Bird Strike Committee Proceedings


Date of this Version

August 2001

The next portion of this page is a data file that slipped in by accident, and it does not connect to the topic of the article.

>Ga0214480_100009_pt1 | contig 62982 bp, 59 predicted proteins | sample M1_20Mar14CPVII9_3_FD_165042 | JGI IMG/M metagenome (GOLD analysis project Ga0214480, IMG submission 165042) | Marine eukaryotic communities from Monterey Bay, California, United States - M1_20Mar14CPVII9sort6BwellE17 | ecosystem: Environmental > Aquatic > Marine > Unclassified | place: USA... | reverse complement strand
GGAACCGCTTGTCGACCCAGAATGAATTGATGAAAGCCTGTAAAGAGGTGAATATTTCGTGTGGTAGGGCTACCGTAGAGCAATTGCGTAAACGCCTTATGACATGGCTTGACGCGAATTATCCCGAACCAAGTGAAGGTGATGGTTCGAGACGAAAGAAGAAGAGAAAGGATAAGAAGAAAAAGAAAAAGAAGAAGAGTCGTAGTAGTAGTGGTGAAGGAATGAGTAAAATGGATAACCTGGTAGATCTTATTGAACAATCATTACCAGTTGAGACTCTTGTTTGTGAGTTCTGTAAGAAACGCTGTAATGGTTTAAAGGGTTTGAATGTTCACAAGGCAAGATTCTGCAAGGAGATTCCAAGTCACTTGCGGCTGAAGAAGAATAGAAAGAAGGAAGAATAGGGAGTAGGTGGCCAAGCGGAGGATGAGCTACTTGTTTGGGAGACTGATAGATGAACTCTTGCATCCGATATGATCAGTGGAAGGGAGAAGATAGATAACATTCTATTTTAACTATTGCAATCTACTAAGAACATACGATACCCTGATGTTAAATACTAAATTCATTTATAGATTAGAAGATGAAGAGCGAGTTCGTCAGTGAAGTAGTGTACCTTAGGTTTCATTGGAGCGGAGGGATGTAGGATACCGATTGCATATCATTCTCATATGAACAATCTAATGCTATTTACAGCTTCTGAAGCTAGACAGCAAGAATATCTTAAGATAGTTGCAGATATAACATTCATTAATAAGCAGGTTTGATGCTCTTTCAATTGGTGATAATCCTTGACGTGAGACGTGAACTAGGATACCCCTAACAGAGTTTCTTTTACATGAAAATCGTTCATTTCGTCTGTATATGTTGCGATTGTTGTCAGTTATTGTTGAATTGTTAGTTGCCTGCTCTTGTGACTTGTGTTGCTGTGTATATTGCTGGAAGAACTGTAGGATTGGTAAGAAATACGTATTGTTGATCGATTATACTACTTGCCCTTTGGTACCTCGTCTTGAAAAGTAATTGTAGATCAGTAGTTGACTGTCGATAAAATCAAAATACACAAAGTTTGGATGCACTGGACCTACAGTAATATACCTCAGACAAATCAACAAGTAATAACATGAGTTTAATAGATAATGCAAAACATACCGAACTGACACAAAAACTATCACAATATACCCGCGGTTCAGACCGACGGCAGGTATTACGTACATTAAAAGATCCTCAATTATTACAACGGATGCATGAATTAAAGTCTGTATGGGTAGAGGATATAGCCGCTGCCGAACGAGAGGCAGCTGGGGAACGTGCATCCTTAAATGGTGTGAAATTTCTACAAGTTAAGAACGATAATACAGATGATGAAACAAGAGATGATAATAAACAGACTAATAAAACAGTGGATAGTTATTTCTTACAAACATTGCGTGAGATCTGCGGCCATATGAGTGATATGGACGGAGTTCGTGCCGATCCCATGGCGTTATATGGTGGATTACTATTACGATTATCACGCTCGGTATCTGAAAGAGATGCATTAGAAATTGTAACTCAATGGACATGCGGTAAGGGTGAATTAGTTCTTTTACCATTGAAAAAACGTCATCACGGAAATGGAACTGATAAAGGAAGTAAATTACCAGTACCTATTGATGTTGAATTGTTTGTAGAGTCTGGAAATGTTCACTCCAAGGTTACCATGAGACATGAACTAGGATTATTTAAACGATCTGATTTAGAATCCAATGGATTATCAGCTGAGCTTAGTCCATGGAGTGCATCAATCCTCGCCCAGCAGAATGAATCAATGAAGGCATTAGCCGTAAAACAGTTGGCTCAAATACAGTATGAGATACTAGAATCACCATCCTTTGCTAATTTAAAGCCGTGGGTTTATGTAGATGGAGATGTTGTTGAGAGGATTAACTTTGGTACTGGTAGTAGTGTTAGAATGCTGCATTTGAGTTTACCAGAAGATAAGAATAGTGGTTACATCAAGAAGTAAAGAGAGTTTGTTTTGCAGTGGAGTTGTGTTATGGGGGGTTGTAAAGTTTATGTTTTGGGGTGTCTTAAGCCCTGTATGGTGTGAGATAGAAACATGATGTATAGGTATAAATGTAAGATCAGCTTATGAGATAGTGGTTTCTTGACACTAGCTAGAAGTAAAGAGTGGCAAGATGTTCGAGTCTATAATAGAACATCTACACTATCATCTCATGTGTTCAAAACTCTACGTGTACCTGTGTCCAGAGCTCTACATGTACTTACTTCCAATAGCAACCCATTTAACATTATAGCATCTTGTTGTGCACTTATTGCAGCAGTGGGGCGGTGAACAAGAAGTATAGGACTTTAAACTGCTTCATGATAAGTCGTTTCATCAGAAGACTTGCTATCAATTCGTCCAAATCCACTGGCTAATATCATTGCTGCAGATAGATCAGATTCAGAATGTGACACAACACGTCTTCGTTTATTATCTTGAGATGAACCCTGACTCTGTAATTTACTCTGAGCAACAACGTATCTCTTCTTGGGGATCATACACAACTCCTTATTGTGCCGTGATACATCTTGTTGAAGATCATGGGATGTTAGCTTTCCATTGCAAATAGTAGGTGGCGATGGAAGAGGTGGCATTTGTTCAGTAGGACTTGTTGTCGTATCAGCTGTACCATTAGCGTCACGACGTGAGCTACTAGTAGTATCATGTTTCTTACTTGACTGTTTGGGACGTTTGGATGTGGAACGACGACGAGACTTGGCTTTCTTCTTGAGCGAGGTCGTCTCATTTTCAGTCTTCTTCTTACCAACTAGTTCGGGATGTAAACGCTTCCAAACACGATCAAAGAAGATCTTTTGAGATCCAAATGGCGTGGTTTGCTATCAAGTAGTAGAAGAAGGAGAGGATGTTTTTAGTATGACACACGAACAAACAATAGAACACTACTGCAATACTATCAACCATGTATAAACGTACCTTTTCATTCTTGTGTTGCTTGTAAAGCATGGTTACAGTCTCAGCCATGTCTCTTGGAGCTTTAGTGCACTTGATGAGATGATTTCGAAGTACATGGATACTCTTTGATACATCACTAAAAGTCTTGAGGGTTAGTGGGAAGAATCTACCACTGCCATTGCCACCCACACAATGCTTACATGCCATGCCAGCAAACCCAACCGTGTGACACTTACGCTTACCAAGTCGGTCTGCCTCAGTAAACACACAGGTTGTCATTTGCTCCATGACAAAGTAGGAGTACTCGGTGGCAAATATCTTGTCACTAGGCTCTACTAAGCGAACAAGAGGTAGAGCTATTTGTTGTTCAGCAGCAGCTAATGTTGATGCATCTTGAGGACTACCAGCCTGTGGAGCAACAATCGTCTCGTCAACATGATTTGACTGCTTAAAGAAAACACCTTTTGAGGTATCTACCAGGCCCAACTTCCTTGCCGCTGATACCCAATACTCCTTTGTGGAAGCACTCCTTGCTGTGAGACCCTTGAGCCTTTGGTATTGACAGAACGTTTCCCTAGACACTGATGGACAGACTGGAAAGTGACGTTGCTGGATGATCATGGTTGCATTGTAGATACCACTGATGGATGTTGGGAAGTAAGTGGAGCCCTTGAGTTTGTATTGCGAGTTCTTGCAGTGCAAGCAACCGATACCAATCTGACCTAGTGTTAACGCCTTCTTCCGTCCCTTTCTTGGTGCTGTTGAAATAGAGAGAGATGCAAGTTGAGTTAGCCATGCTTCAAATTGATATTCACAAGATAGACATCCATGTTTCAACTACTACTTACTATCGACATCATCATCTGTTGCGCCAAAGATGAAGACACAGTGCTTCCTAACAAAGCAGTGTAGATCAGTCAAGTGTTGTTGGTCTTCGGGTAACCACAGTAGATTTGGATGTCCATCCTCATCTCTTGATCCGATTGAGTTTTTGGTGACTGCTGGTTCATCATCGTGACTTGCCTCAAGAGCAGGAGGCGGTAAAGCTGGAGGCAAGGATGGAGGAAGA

Aviation today faces another, new, thing: wildlife hazards. Since 1995 we have, worldwide, over 90 people dead from collisions between their aircraft and wildlife. It is truly a worldwide problem: the General of the Air Force in India worries about elephants on his runways; flamingos cause engine failure on a wide body aircraft in Kenya; Lan Chile has 2 B767s with destroyed engines in one week in Santiago due to bird ingestion; the Israeli Air Force has lost more aircraft to bird strikes than to air-air combat; an Air Ontario twin turboprop has both props shattered at Toronto City after striking geese; a Delta MD-11 scatters engine parts over 5,000’ of runway in Portland after ingesting a Gull; a Learjet owned by the Dallas Cowboys Football Club is destroyed by post-impact fire after colliding with deer on the runway in Alabama; in Panama two are killed when their news helicopter collided with a vulture this spring. We previously heard the statistic from the U.S. FAA that wildlife damage to aviation in the U.S. caused $300-400 million in damage and lost revenue every year in the U.S. Now we are faced with the shocking statistic, from Central Science Laboratory in the U.K. that, worldwide, wildlife strikes to aircraft are costing the worldwide aviation community US$1.6 billion a year, every year. Quite a shocking statistic considering the crying needs of aviation worldwide. From an industry viewpoint we find that there is good, bad and ugly regarding this new hazard: